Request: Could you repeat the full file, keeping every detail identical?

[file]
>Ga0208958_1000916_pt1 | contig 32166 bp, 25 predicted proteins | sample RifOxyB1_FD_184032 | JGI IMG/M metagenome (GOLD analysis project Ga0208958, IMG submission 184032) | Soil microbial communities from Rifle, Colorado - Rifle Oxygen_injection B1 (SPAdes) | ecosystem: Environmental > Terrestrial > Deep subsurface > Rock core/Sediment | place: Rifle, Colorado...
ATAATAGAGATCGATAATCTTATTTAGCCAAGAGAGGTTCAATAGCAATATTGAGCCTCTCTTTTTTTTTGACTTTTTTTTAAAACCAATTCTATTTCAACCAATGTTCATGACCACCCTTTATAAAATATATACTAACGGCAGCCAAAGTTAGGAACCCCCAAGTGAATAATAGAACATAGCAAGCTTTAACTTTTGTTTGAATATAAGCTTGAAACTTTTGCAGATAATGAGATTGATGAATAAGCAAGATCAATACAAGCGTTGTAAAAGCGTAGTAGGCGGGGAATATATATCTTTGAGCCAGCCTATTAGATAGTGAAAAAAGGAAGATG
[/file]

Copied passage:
>Ga0208958_1000916_pt1 | contig 32166 bp, 25 predicted proteins | sample RifOxyB1_FD_184032 | JGI IMG/M metagenome (GOLD analysis project Ga0208958, IMG submission 184032) | Soil microbial communities from Rifle, Colorado - Rifle Oxygen_injection B1 (SPAdes) | ecosystem: Environmental > Terrestrial > Deep subsurface > Rock core/Sediment | place: Rifle, Colorado...
ATAATAGAGATCGATAATCTTATTTAGCCAAGAGAGGTTCAATAGCAATATTGAGCCTCTCTTTTTTTTTGACTTTTTTTTAAAACCAATTCTATTTCAACCAATGTTCATGACCACCCTTTATAAAATATATACTAACGGCAGCCAAAGTTAGGAACCCCCAAGTGAATAATAGAACATAGCAAGCTTTAACTTTTGTTTGAATATAAGCTTGAAACTTTTGCAGATAATGAGATTGATGAATAAGCAAGATCAATACAAGCGTTGTAAAAGCGTAGTAGGCGGGGAATATATATCTTTGAGCCAGCCTATTAGATAGTGAAAAAAGGAAGATG